Kinship care ruling could cost councils dear

A ground-breaking case on kinship carer payments could leave local authorities with a huge bill, social care lawyer and Community Care contributor Ed Mitchell (pictured) has warned.

A ground-breaking case on kinship carer payments could leave local authorities with a huge bill, a social care lawyer has warned.

The High Court ruled that a 64-year-old grandmother who looks after her 15-year-old granddaughter should receive the same payments from Kent Council as foster parents would be entitled to.

The ruling increases the grandmother’s weekly payment to £164 from £63.

Social care lawyer Ed Mitchell said: “This case could have big financial implications. Local authorities have just let family carers get on with it and now the court has come down on them and said this is foster care and should be funded accordingly.”

If the Kent case sets a precedent, Mitchell said, it could also affect risk assessments.

“It will mean the obligations that are attached to a child who is fostered will kick in for these children who are looked after by family members,” he said.

Fostering organisations are pleased with the decision.

“I think it’s high time that kinship carers had their properly assessed needs fully met,” said Jeffrey Coleman, Southern England Director of the British Association for Adoption and Fostering (BAAF). “The child’s needs can’t be ignored and if they’re as needy as children in foster care, despite being placed with family, the same resources should be provided.

“What we have at the moment is a disjointed system where there are these irrational differences in provision.”

Raina Sheridan, chief executive of the Fostering Network, said the court’s decision supported her organisation’s stance on kinship carers.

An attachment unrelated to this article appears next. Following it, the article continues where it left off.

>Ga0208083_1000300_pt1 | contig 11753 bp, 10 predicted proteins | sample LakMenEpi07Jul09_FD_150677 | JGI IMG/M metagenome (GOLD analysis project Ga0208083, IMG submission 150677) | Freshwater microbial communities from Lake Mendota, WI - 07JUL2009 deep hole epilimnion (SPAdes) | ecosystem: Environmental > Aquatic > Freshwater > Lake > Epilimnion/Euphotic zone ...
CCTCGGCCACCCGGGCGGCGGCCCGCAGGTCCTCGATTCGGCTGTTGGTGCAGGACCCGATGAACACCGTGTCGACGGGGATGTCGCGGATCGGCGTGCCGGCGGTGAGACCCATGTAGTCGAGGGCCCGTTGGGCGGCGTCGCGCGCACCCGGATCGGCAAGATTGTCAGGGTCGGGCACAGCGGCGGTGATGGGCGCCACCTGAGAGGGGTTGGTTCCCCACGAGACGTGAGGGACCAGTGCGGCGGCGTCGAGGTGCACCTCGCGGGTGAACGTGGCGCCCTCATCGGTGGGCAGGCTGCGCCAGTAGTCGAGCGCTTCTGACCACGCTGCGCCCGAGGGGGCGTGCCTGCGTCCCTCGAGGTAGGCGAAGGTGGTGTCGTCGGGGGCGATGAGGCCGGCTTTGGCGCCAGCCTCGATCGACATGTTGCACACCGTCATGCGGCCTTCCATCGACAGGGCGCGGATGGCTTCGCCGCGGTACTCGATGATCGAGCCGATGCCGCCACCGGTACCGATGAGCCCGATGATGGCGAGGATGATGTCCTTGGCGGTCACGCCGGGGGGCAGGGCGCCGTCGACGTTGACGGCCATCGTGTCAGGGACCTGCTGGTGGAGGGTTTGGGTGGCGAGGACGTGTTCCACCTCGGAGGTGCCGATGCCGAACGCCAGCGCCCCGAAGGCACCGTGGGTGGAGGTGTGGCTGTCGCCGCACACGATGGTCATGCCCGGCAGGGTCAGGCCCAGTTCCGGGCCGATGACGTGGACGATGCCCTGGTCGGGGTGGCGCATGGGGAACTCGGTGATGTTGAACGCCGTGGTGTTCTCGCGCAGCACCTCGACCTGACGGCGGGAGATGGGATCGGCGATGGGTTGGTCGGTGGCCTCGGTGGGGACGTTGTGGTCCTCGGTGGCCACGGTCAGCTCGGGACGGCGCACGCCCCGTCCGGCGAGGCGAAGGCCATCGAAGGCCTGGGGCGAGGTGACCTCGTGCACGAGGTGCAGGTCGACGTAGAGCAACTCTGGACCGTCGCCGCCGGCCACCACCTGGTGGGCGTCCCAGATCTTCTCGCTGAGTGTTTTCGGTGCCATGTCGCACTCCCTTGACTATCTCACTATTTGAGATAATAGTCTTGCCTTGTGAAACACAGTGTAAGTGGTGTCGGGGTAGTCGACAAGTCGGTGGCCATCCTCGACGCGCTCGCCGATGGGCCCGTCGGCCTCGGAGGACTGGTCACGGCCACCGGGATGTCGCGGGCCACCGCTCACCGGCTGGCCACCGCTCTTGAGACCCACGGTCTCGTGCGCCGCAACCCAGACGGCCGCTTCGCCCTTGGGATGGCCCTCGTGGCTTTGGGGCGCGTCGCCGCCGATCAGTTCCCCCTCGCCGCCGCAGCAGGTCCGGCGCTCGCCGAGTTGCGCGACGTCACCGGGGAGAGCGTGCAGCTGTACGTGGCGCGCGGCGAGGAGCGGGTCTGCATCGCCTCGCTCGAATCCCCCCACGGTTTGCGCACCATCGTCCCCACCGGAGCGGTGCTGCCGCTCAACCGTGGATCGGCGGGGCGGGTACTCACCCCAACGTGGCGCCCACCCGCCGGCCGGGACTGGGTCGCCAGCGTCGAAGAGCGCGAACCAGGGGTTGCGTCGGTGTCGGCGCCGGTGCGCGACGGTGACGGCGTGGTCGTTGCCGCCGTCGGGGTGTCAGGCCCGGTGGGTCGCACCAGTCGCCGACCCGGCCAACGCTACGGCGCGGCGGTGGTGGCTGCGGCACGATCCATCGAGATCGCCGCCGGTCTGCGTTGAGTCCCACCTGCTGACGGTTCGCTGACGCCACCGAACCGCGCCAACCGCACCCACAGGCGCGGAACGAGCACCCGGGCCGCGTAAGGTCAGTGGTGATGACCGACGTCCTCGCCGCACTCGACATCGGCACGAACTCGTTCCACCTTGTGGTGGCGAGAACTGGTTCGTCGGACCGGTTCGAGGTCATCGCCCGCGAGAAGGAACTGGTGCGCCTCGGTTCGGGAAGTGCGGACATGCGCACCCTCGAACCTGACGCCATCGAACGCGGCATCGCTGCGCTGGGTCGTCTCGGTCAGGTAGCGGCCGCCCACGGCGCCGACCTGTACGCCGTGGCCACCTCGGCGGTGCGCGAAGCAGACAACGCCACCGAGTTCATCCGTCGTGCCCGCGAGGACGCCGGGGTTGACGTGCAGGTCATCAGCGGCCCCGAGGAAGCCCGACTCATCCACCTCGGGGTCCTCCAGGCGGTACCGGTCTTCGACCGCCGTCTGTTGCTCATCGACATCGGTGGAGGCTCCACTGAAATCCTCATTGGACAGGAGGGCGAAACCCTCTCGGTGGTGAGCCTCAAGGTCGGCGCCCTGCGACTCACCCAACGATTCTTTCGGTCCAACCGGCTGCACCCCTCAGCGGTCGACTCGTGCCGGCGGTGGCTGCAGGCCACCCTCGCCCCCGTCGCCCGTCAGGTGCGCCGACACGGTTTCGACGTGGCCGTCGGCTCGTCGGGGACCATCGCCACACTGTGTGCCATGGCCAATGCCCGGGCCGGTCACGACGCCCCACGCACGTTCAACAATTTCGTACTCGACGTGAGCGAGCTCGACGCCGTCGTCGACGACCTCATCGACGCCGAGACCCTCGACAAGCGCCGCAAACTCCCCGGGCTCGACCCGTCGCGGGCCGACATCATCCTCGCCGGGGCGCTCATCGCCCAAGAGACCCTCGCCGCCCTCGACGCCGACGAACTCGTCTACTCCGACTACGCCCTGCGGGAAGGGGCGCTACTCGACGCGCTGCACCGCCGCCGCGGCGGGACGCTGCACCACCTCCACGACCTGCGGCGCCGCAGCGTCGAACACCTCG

“If a child goes to live with a relative because their own parents can’t look after them, the relative should undergo a through assessment to ensure that they will be able to look after the child properly and meet their needs,” she said.

“This assessment should include a focus on the financial and practical support the carer and the child need, and if the child considered ‘in need’, their carer should receive an allowance, equivalent to that paid to foster carers, to cover the costs of looking after the child.”

Others have welcomed the judgement, saying it could lead to kinship carers receiving deserved recognition.

“People who offer to help should be given equal opportunities in every way,” said Ed Merchant, a freelance assessor who works in kinship care.

Merchant said kinship carers were given the same assessments as other foster carers, but they did not receive any training. He hoped cases like this would lead to changes in the system.

“The requirements aren’t the same and that’s how local authorities justify paying family members less,” he said. “But none of that is in the best interest of the child. Kinship carers should get the same training and the same money.”

Kent Council plans to appeal.

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